What is the most common brain tumour in adults? It is actually metastatic brain tumour; estimated to be about 200,000 cases in the United States annually. The term for cancer spreading to the brain tissue is brain metastasis or brain secondaries. It is a serious condition presenting as a major hurdle for patients with cancer. It can occur when there is good control of the cancer in other parts of the body. This presents a frustrating problem for the patient and doctor looking after them. There is a general observation of an increase in brain metastases in recent years. Several possible reasons include improved systemic therapy (better chemotherapy and medication control of disease outside of the brain), better survival of patients and improved imaging and detection.
Progress in studying these groups of patients has been slow; most clinical trials would exclude patients with brain metastasis. However, our understanding of the unique brain microenvironment is improving, although the blood-brain barrier function in metastatic cancers is still not well understood. It is widely believed that tumour cells are protected from many therapeutic treatment including chemotherapy drugs by the blood-brain barrier. This creates a sanctuary site for the cancer.
In the course of their cancer, about 8 to 10% of adults develop symptomatic brain metastases. However, lung cancer, breast cancer and melanoma patients seem to have a higher probability of this happening. In breast cancers, this can range from 15 to 25% of women. In addition, Her2 positive (c-erbB2 positive) breast cancer and triple negative breast cancers seems to have a higher incidence of brain metastases compared to hormone positive breast cancer.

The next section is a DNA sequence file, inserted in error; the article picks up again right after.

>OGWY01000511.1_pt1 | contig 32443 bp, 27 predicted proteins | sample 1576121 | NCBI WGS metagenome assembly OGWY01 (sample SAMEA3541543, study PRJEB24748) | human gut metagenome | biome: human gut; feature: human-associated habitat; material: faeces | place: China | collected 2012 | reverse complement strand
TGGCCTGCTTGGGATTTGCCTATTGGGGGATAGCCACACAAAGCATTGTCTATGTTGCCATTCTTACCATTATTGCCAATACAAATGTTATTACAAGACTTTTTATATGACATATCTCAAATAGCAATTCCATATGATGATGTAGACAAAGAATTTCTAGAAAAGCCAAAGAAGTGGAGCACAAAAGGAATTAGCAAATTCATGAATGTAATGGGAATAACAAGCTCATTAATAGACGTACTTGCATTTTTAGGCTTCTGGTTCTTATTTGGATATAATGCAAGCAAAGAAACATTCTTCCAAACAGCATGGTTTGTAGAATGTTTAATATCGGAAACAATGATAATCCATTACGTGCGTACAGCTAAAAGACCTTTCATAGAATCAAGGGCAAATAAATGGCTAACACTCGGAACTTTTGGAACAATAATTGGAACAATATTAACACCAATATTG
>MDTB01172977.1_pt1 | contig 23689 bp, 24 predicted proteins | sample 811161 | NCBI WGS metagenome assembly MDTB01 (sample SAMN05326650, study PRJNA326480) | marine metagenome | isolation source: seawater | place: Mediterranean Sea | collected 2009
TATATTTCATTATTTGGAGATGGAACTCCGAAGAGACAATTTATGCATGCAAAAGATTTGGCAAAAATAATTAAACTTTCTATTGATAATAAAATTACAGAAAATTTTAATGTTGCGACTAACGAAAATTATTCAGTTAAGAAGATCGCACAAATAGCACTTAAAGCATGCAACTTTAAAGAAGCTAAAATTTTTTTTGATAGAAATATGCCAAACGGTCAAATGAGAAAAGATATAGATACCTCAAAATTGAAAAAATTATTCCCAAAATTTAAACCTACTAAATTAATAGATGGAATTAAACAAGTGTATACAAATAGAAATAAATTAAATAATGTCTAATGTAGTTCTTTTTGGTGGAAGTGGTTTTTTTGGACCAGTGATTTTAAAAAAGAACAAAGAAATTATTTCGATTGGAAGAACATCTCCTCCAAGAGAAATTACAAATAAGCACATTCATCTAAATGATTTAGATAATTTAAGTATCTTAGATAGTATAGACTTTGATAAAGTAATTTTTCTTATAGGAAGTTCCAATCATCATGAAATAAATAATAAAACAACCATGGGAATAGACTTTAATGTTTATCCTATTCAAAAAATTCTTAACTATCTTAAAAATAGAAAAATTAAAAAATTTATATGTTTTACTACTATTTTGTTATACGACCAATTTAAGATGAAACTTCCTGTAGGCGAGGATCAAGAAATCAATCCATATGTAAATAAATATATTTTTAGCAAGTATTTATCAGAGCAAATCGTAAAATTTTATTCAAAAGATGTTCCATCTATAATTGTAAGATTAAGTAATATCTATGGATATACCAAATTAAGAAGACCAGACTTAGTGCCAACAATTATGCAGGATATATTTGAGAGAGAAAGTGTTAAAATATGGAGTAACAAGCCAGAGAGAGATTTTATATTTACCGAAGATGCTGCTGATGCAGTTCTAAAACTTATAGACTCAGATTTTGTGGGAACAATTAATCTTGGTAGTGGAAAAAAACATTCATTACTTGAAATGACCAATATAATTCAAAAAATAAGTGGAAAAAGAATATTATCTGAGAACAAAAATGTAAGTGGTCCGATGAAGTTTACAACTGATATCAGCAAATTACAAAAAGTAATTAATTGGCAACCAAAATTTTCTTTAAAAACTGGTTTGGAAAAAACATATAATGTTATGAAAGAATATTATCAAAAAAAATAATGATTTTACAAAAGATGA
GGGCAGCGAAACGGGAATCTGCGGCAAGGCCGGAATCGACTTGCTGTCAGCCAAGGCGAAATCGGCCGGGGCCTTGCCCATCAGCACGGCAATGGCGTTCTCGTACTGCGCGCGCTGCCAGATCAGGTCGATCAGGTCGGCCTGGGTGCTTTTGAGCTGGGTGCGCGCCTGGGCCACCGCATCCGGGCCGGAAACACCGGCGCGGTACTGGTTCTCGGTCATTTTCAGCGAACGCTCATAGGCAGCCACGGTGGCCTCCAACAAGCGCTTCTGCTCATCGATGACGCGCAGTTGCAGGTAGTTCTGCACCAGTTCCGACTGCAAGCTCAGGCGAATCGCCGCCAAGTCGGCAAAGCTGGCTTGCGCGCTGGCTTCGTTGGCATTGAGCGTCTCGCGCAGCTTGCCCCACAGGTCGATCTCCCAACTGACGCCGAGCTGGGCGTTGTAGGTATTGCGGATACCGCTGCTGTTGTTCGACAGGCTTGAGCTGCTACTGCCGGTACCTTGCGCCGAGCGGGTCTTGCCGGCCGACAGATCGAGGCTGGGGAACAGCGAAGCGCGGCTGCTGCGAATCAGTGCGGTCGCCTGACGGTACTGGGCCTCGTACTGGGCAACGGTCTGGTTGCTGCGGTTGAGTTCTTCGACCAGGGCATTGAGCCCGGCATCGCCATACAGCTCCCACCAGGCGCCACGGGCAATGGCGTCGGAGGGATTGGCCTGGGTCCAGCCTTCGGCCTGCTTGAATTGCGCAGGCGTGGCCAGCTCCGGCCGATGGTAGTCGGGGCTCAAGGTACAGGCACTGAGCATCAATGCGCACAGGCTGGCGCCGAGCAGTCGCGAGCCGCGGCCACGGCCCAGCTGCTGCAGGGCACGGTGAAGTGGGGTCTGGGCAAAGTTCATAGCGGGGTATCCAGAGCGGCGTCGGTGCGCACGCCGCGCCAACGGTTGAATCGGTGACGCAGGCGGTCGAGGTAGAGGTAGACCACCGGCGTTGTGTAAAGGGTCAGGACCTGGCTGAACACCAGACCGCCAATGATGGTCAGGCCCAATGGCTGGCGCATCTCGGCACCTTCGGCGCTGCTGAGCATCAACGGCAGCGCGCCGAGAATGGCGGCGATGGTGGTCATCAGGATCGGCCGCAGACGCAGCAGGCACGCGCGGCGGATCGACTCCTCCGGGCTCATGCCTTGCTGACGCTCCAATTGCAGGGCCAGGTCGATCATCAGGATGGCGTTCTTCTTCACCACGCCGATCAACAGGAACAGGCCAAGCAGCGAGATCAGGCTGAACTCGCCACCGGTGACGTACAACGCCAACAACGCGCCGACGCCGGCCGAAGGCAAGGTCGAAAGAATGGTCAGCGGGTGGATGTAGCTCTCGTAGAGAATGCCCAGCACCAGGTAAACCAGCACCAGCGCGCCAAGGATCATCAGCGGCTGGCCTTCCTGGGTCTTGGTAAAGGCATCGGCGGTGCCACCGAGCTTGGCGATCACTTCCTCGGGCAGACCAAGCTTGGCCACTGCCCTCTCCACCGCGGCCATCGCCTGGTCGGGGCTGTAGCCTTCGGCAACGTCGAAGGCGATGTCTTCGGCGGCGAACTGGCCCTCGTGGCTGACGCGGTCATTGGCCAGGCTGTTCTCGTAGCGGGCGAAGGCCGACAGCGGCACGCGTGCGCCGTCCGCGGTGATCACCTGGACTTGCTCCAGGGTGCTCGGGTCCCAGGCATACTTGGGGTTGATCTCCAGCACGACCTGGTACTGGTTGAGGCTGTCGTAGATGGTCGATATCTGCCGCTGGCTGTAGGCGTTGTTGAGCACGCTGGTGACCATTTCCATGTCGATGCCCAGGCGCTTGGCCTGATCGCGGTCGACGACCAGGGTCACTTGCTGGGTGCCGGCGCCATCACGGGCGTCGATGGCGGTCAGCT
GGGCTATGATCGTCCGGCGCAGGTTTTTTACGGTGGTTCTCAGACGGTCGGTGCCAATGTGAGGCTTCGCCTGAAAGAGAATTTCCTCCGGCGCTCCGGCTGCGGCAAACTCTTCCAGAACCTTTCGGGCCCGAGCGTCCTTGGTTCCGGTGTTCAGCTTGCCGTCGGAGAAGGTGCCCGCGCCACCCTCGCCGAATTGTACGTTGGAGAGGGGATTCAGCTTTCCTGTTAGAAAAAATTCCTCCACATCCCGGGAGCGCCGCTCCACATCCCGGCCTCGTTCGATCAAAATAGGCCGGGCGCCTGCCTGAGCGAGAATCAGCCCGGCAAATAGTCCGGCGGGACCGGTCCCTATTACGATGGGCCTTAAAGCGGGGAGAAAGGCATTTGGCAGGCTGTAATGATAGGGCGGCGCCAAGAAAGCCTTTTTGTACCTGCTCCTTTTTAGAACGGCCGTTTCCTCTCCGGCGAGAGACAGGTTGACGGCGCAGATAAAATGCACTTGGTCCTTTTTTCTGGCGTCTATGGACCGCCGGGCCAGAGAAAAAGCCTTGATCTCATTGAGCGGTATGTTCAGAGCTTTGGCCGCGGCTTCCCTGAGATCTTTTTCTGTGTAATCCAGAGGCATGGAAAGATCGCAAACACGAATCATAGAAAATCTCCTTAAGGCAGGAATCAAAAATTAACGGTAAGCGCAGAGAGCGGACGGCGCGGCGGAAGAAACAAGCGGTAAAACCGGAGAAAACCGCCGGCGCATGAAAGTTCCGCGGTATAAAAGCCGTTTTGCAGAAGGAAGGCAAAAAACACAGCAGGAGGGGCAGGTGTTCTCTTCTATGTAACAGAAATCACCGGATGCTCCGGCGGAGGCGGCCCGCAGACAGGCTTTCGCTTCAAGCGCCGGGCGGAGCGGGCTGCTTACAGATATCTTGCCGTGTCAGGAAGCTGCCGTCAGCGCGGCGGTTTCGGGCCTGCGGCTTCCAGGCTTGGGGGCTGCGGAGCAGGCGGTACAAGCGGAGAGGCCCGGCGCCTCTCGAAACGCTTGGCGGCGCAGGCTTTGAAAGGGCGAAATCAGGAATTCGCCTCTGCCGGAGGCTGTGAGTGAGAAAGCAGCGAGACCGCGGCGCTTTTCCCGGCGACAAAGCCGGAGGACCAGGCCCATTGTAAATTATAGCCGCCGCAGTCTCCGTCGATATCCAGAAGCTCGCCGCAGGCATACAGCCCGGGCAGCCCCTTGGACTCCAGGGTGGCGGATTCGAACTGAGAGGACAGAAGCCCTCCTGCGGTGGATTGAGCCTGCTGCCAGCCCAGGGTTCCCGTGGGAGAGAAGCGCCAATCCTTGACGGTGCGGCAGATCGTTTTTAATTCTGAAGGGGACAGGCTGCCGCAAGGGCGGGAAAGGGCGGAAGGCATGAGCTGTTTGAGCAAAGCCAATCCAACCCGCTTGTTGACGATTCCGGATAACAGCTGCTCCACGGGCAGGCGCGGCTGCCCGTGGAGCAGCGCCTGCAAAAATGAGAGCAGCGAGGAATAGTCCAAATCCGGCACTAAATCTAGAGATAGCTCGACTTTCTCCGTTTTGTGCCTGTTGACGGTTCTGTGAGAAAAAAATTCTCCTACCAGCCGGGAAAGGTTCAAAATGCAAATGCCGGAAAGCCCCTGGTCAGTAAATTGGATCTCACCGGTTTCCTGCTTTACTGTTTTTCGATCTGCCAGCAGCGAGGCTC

Some of the possible reasons this is happening are:
Improved imaging with modern scans allows earlier detection of brain involvement whereby it would not have been possible in the past.
Earlier detection of brain involvement from improved awareness by doctors.
Improved survival related to better treatment of the primary cancer and systemic control.
The brain remains a sanctuary site for some cancer treatment medications
Sites of involvement
The cerebral cortex forms the bulk of the brain tissue and blood flow, and is the most common site for brain metastases. Multiple brain metastases can occur at the time of brain secondaries diagnosis. The symptoms that patients present with is variable depending on which part of the brain the tumour has involved. This can be range from having no symptoms, to headache, weakness or other neurological deficits, seizures or fits. Some of these symptoms can be devastating on the patient especially when there is good control over the primary cancer at the time. Not being able to eat properly, having double vision, persistent weakness or numbness, facial muscle paralysis are often very difficult to manage.
Treatment of brain metastasis